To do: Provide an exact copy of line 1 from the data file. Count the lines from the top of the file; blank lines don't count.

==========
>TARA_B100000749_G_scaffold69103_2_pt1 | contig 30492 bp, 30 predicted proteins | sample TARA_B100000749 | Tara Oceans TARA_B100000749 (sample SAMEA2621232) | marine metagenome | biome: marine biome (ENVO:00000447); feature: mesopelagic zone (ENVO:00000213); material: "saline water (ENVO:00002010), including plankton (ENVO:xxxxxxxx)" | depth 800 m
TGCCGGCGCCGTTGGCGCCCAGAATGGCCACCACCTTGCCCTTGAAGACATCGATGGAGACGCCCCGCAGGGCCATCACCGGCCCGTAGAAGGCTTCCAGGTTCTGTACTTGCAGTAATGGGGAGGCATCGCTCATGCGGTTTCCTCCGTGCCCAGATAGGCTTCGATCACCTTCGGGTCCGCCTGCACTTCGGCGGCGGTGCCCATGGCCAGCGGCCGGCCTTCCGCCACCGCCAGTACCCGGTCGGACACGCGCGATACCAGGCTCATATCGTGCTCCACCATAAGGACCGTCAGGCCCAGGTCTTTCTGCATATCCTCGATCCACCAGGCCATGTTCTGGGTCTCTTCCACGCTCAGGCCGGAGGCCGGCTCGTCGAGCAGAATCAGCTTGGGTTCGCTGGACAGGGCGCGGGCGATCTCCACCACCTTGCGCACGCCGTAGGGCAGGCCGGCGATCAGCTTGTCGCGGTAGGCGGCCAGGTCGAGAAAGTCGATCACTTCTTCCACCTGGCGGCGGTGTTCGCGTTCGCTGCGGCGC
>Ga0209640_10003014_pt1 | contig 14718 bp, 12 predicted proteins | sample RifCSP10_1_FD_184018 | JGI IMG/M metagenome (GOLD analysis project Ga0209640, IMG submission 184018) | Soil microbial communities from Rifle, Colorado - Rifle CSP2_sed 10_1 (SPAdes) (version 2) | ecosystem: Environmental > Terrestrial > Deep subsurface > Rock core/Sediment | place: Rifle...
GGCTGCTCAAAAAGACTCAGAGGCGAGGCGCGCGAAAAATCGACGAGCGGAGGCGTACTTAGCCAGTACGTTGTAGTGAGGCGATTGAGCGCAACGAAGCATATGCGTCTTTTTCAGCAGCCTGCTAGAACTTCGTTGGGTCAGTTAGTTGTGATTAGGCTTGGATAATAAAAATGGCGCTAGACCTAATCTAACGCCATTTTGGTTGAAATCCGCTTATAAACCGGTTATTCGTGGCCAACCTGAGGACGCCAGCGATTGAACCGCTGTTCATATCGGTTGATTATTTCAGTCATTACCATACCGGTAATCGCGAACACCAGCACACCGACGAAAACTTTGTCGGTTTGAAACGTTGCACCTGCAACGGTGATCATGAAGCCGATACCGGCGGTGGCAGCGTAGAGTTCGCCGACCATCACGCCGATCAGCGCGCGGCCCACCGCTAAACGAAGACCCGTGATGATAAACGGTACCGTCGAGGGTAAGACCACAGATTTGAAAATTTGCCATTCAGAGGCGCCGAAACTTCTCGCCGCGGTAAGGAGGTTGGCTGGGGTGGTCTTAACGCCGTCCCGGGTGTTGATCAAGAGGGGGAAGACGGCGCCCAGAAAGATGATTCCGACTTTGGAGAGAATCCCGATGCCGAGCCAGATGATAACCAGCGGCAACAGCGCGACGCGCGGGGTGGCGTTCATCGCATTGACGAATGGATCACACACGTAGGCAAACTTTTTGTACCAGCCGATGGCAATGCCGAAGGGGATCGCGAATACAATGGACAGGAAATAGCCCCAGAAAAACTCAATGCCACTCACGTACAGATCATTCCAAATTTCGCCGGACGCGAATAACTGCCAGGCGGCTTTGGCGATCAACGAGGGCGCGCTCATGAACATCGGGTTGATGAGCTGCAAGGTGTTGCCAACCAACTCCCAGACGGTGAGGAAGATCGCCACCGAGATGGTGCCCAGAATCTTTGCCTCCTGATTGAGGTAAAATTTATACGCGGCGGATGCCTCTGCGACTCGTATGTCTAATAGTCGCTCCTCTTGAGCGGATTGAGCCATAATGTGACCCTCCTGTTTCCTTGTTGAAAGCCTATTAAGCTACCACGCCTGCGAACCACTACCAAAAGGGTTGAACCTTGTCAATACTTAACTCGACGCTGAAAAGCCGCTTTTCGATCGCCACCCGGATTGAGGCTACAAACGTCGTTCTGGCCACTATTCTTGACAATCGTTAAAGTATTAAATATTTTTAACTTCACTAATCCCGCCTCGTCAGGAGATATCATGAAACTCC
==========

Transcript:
>TARA_B100000749_G_scaffold69103_2_pt1 | contig 30492 bp, 30 predicted proteins | sample TARA_B100000749 | Tara Oceans TARA_B100000749 (sample SAMEA2621232) | marine metagenome | biome: marine biome (ENVO:00000447); feature: mesopelagic zone (ENVO:00000213); material: "saline water (ENVO:00002010), including plankton (ENVO:xxxxxxxx)" | depth 800 m